Similarly, each guaranty contained a provision that the guarantor “represents and warrants to Lender that (a) no representations or agreements of any kind have been made to Guarantor which would limit or qualify in any way the terms of this Guaranty․”
II. The Defaults
After Greene signed the guaranties, Dawn's Transport was added to the certificate of title for the trailer. Greene claims that she made all the monthly payments on the trailer in a timely fashion. Uprite, however, defaulted on its loans to Pacific, leaving a principal balance due of over $428,000 on the first three loans and of approximately $23,000 on the trailer loan.
III. Pacific's Lawsuit
Pacific brought an action against Uprite and amended the complaint to add causes of action for breach of the guaranty agreements against Greene and Dawn's Transport, seeking the full amount of each guaranty for Uprite's indebtedness. In their answer, Greene and Dawn's Transport raised affirmative defenses that their consent to the guaranties was obtained by mistake, innocent misrepresentation, and fraud.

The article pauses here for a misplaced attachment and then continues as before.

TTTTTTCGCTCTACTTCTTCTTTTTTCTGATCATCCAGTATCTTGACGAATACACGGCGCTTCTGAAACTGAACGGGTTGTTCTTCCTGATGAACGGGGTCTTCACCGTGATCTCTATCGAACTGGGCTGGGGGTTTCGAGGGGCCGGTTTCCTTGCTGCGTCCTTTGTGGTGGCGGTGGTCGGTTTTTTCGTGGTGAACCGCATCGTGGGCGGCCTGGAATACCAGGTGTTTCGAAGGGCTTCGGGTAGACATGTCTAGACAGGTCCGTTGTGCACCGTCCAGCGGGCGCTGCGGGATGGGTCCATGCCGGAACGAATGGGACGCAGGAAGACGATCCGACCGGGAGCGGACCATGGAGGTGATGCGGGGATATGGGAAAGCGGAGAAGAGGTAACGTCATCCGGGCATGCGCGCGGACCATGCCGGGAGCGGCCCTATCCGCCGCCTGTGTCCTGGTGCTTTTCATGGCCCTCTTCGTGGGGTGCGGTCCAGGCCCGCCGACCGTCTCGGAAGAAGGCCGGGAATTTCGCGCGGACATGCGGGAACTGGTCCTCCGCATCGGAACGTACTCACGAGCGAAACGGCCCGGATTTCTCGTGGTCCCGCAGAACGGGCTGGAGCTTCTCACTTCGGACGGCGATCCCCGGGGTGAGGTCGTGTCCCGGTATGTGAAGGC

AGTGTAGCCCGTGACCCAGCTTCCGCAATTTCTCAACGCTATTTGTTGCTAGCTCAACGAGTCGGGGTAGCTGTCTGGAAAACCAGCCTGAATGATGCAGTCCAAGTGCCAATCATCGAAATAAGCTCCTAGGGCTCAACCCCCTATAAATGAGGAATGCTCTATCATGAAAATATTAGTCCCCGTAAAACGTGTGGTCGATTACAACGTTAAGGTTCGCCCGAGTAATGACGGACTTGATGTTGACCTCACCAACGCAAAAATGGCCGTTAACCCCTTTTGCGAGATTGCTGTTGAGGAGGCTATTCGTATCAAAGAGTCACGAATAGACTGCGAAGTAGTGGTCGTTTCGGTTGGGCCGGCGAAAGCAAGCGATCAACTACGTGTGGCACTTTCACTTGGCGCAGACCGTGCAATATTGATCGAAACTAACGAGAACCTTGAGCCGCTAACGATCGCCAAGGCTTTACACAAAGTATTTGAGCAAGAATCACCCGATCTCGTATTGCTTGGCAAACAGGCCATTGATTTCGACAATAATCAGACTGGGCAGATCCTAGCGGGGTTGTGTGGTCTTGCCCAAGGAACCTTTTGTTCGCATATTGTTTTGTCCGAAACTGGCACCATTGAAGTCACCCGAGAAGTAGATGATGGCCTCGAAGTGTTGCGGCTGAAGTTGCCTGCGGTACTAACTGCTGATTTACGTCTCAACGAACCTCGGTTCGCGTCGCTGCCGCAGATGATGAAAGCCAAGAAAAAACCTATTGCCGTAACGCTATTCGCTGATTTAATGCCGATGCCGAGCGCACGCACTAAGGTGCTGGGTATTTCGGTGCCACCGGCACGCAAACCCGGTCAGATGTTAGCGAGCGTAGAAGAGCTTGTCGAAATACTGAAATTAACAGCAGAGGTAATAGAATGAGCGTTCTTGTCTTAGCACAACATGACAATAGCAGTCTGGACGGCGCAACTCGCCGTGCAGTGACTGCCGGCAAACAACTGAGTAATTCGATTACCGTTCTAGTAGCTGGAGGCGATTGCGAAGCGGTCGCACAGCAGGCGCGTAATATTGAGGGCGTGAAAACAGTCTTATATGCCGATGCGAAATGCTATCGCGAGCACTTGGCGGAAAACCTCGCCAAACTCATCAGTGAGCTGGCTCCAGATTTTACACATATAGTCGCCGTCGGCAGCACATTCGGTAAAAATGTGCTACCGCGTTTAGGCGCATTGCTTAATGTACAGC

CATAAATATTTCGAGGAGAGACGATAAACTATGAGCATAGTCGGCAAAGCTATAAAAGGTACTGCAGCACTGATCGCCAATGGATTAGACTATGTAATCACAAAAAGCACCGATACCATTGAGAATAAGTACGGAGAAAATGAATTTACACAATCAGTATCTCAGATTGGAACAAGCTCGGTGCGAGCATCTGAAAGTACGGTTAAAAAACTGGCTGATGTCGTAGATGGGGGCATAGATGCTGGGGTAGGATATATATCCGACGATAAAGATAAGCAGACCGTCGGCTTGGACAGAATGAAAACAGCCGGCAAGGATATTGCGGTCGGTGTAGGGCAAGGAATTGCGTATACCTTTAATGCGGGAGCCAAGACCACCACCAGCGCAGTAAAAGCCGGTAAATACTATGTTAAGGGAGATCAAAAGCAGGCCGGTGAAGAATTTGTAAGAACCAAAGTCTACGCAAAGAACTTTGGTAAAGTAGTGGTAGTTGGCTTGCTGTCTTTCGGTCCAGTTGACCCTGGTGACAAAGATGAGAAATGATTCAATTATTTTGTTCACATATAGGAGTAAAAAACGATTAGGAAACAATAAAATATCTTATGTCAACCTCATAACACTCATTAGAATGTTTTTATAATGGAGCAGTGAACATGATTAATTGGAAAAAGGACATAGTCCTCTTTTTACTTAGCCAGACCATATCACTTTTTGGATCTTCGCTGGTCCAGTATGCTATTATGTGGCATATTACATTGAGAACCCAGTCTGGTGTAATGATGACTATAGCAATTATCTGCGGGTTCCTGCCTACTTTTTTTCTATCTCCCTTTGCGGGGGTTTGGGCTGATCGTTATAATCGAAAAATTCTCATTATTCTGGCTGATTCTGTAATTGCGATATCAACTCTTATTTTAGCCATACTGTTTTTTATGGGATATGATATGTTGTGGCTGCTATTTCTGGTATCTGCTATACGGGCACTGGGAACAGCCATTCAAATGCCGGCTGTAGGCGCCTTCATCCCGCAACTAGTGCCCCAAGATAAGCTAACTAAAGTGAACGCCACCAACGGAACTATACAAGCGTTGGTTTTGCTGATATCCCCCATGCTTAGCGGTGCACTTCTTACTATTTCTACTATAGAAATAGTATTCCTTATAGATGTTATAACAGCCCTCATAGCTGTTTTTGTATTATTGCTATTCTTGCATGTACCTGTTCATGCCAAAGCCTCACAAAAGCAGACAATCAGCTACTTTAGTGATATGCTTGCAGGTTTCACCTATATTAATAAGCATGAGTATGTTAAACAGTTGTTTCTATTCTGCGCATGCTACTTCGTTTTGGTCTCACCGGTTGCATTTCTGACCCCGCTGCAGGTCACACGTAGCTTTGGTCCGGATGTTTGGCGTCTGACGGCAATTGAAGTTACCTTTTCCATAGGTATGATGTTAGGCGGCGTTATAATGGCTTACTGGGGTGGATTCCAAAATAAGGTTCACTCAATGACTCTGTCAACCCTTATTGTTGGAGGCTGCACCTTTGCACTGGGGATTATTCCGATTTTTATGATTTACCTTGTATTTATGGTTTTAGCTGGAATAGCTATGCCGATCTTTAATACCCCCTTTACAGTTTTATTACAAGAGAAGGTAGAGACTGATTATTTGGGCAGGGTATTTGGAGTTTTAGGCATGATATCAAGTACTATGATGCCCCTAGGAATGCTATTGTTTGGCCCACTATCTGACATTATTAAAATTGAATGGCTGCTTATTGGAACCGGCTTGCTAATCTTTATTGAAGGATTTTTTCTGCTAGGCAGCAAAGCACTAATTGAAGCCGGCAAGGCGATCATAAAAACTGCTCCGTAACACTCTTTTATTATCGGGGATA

Pacific moved for summary judgment against defendants Greene and Dawn's Transport.1
Defendants' opposition was supported by a declaration from Greene stating that “[she] was induced to enter into the guarant[ies] alleged in this action based upon misrepresentations made to [her] by Pacific State Bank.” Claiming that the misrepresentations were made during her meeting with Pacific employees Laura Mafae and Connie De Wayne, Greene declared:
“7. Before I signed the documents I asked Ms. Mafae what I specifically was signing for and she stated ‘Loan # 22004673,’ which was the trailer loan, and she pointed at the loan number at the top of the written guaranty form and verified that at that time, the payoff on the trailer was $27,000. She told me that was all I was signing for.